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In keeping with the Dick & Carey model, in this phase we have addressd our Instructional Strategies and Materials and developed a prototype model of our tutorial site.


Instructional Strategies and Materials

By simple definition, an instructional strategy can incorporate elements such as lecture, class discussions and activities, questioning strategies, assessments, and media and can be further elaborated as typically having distinct parts that may include pre-instructional activities, information presentation, opportunities for student interaction, testing, enrichment, or remediation. Because the identified learner group for the Camtasia tutorial is a group of higher education instructors and personnel, the specific instructional strategies employed reflect key considerations for adult learners. These include:
  • presenting information in a manner that permits mastery;
  • presenting new information if it is meaningful and practical;
  • presenting only one idea or concept at a time;
  • showing how one step progresses to the next;
  • recognizing that people learn at different rates;
  • believing that learning results from stimulation;
  • following the concept that people learn by doing; and
  • considering that training/education must be properly timed.

Delivery of the tutorial content will consist of loading the site and its assets to a publicly available URL (http://murphycatdesign.com/ET703/camtasia) that will be communicated to the learner group via an email that reviews the purpose of the tutorial and provides them with succinct instructions and key information that they will need in order to utilize it successfully. This will be one of several planned, periodic communications with the learner group that will encourage them to participate, to ask questions if/as needed, to complete the pre-instruction survey, and to complete the post-instruction assessment. A diagram of the anticipated learner progress through the tutorial site is shown here: 


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Our Camtasia tutorial relies primarily on demonstration as an instructional strategy. As established during the Analysis phase of this project, the content is divided into four distinct topic areas that present information for a sequence of tasks that collectively comprise the screencast development process. Because the development of screencasts meets an identified need for the learners to efficiently develop engaging instructional content within their respective areas of subject matter expertise that can be delivered online, we anticipate it carrying high learner motivation value. Due to the ability of learners to revisit it as needed, they can both progress at their own pace and revisit it when they are ready to implement the software in their own work, making it a resource that will maintain the ability to deliver "just in time" instruction, a key consideration for busy professionals with an immediate utilization focus for their learning.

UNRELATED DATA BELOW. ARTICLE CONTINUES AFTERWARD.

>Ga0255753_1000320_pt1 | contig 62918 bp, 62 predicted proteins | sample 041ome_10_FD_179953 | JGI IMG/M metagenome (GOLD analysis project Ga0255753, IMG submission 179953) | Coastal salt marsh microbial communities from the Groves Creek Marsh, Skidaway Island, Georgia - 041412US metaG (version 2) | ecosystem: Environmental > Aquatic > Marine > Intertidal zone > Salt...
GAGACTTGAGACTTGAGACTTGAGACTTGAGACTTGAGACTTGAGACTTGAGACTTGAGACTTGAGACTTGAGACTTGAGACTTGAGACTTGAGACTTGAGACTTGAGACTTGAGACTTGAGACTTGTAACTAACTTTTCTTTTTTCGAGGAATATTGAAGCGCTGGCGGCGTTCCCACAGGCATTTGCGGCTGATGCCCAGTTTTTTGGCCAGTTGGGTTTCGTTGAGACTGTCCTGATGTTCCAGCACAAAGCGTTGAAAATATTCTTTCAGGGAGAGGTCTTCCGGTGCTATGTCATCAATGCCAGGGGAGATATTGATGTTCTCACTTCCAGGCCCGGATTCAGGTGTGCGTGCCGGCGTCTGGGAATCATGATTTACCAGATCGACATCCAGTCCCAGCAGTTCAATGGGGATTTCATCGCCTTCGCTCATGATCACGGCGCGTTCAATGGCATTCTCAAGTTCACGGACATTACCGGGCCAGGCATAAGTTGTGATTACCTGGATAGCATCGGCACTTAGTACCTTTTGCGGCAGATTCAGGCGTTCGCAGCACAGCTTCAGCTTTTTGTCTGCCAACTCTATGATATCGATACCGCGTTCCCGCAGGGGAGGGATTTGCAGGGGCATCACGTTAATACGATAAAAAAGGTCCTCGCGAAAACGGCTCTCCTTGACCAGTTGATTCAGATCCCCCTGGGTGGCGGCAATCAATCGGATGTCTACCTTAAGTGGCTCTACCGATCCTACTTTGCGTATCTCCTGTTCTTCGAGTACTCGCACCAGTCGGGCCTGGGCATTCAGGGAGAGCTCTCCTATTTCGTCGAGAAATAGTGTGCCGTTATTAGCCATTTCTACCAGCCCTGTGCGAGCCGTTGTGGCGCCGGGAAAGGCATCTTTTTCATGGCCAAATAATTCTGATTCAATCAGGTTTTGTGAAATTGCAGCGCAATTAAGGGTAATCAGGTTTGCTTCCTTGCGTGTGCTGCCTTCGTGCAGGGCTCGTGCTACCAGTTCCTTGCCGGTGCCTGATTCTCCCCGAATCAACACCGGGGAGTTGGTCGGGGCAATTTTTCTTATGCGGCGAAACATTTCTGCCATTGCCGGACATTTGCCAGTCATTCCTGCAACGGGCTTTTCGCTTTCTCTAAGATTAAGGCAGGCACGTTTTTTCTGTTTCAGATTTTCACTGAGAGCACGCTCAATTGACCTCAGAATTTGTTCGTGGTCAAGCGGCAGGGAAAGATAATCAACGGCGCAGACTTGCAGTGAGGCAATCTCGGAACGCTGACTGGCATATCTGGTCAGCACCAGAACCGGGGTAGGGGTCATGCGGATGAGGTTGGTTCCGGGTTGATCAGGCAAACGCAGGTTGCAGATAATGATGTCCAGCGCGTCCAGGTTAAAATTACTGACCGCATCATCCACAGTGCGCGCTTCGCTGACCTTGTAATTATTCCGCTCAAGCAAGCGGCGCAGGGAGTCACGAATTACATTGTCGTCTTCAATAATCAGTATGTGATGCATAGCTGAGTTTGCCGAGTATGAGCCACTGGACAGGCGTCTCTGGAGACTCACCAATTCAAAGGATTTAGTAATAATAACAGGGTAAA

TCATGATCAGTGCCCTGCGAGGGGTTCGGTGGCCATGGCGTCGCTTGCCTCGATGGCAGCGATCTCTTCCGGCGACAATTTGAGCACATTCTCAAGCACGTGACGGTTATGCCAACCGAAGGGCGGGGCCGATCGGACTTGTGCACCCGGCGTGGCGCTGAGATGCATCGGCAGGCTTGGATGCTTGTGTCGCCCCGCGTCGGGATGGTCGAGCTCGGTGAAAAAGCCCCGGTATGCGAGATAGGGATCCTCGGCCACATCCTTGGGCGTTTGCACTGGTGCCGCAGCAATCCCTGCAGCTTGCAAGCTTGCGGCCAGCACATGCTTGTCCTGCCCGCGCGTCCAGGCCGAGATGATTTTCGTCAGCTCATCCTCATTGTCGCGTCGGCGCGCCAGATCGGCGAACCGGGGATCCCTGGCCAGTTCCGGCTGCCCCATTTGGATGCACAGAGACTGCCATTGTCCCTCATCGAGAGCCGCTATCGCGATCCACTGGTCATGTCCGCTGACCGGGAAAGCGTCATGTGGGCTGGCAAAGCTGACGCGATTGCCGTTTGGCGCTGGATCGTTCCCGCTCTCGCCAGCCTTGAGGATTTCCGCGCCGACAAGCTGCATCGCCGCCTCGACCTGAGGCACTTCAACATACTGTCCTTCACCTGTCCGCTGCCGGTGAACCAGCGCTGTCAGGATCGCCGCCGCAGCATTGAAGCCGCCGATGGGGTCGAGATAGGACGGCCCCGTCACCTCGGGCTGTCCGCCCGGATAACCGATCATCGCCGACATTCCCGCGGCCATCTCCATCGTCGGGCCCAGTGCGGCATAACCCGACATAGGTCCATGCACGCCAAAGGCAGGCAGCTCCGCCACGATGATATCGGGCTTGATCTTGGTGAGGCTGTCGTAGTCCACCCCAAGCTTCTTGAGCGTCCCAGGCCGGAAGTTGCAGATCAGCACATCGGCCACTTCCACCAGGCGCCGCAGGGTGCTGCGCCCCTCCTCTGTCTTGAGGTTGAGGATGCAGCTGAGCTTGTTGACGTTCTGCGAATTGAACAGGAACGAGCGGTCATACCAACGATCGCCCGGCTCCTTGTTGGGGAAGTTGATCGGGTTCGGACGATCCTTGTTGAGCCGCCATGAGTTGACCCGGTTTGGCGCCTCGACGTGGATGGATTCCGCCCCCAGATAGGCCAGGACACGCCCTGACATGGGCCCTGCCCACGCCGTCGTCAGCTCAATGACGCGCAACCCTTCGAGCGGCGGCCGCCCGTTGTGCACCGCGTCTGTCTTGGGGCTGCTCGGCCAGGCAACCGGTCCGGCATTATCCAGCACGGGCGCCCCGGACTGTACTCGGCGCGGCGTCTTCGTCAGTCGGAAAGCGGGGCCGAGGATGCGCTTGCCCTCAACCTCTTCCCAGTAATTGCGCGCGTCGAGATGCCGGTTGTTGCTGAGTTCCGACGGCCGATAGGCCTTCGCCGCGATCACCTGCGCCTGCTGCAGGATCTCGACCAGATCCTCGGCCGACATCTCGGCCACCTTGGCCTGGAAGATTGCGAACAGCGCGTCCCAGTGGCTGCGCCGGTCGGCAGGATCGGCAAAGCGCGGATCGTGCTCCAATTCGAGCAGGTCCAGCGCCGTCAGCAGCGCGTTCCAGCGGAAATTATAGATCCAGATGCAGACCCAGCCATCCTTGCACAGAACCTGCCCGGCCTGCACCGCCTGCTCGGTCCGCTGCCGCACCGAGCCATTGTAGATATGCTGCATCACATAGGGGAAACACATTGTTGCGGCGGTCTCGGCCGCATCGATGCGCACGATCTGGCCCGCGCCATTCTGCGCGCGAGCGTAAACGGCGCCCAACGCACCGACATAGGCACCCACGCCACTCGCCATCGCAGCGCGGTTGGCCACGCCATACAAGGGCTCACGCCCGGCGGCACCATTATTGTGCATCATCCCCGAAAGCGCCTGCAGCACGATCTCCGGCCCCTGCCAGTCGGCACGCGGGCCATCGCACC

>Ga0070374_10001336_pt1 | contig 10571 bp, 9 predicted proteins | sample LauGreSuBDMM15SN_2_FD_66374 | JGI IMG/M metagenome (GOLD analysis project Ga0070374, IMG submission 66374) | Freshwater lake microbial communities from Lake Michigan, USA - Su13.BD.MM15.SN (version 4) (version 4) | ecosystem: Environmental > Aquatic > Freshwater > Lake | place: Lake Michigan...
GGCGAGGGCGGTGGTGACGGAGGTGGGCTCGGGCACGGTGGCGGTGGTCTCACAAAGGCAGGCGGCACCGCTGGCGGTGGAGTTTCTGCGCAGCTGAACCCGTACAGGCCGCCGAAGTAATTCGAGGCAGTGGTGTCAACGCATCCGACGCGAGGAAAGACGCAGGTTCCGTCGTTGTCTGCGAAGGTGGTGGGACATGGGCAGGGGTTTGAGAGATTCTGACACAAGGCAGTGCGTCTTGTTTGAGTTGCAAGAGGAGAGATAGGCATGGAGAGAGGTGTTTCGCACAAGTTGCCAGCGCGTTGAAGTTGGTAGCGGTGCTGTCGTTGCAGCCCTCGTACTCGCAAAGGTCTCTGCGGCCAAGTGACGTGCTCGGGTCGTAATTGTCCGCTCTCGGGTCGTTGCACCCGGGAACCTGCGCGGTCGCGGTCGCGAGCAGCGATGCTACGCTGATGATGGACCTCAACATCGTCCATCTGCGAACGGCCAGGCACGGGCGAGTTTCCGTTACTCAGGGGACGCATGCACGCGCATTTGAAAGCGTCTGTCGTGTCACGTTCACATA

Relative to Bloom's Taxonomy, the tutorial primarily addresses "Knowledge," "Comprehension," and "Application." These levels of learning are typically approached using audio/visual, demonstration, multimedia CBT, and surveys. The tutorial utilizes all of these types of activities within the overall strategy. Although the ultimate goal is ideally that the learners demonstrate the ability to synthesize the new information into their own educational practices, the absence of the ability to coach or provided guided feedback as learners practice their utilization of the software makes their ultimate success in attaining higher order skills dependent on a high level of personal motivation to pursue independent learning and practice. This recognized limitation of the tutorial is reflected in the specification of the Instructional Objectives, and consequently the focus of the development process is to maximize the potential for knowledge acquisition.

Sources:
Thoms, K. They’re Not Just Big Kids: Motivating Adult Learners. Retrieved February 21, 2011 from http://frank.mtsu.edu/~itconf/proceed01/22.html.

Clark, D. (2010). Learning Strategies or Instructional Strategies. Retrieved February 21. 2011 from
http://www.nwlink.com/~donclark/hrd/strategy.html